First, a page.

The Left Side of the Heart

Blood returning through the pulmonary veins empties into the left atrium. Some of the oxygen is contained in fluid, or plasma, but most is contained in the red blood cells, which are designed to carry oxygen. Once in the left atrium, blood flows through another one-way valve called the mitral valve into the left ventricle.

The left ventricle is the heart's main pumping chamber. As the left ventricle contracts, the mitral valve closes and the aortic valve opens. Blood is forced through the one-way aortic valve into the aorta, which is the main artery of the body and somewhat larger than your thumb.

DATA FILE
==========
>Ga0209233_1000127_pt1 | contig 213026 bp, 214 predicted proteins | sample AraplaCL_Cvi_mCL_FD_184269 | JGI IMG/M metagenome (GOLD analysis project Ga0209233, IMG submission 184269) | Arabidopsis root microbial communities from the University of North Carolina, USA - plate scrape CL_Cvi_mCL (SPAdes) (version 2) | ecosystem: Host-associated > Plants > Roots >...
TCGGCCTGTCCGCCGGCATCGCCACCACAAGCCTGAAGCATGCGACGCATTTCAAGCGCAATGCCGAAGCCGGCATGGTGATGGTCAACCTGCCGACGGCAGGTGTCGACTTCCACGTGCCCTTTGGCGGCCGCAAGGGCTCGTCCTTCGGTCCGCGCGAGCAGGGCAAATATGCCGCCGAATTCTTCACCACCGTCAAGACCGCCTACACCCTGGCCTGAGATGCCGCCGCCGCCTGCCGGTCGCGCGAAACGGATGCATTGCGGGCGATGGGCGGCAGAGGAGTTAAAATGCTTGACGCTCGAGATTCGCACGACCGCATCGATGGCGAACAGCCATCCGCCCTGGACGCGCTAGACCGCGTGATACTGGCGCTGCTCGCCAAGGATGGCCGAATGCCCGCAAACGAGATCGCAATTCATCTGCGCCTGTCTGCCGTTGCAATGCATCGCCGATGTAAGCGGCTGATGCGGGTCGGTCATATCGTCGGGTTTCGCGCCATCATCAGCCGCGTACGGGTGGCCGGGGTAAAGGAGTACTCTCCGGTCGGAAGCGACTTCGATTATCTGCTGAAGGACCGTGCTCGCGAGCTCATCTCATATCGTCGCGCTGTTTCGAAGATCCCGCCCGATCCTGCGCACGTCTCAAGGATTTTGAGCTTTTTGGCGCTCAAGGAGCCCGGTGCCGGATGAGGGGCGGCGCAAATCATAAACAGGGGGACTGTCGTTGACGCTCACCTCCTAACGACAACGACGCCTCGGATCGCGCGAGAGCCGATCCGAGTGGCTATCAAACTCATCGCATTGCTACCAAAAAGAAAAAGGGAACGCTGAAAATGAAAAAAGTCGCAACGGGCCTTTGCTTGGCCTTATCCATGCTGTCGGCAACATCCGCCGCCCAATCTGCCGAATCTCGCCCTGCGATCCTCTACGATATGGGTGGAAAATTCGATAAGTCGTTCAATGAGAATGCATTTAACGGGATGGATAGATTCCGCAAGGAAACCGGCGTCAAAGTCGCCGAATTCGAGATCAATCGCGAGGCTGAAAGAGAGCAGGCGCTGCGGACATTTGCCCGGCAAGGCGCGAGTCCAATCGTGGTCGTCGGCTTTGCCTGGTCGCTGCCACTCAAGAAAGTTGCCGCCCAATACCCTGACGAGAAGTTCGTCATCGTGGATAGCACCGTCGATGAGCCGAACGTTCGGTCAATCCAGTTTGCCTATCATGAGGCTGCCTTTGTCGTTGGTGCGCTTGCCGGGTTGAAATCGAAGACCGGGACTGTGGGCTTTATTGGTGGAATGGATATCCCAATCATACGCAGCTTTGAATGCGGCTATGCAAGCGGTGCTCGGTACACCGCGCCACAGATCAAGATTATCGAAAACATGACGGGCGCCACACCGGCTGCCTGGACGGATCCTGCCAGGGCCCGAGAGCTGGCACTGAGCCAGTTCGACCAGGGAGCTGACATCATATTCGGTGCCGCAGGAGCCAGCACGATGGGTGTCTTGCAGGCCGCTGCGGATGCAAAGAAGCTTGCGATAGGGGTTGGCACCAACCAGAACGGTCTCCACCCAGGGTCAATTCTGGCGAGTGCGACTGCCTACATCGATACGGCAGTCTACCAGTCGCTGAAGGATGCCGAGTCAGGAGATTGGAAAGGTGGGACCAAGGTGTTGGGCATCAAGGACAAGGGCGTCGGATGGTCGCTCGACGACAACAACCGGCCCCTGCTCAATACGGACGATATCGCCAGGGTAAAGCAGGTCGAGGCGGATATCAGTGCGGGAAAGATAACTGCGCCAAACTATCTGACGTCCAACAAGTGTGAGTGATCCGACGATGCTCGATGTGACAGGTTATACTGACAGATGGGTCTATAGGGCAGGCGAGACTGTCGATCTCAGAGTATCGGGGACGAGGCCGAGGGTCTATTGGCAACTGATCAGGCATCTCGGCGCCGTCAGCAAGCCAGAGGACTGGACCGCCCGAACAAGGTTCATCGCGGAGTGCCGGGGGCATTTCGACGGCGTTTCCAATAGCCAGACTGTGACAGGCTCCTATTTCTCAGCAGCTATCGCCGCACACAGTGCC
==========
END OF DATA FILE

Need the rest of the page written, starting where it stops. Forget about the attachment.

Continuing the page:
The aorta first heads upward toward the neck, then makes a U-turn at the top of the chest just before the neck and heads down through the chest and into the abdomen toward the pelvis. It divides into two arteries, known as iliac arteries, which supply the pelvis and legs with oxygenated blood. In the chest and abdomen, the aorta gives off numerous branches to supply blood to the brain, the heart muscle itself, and other organs, muscles, and tissues.

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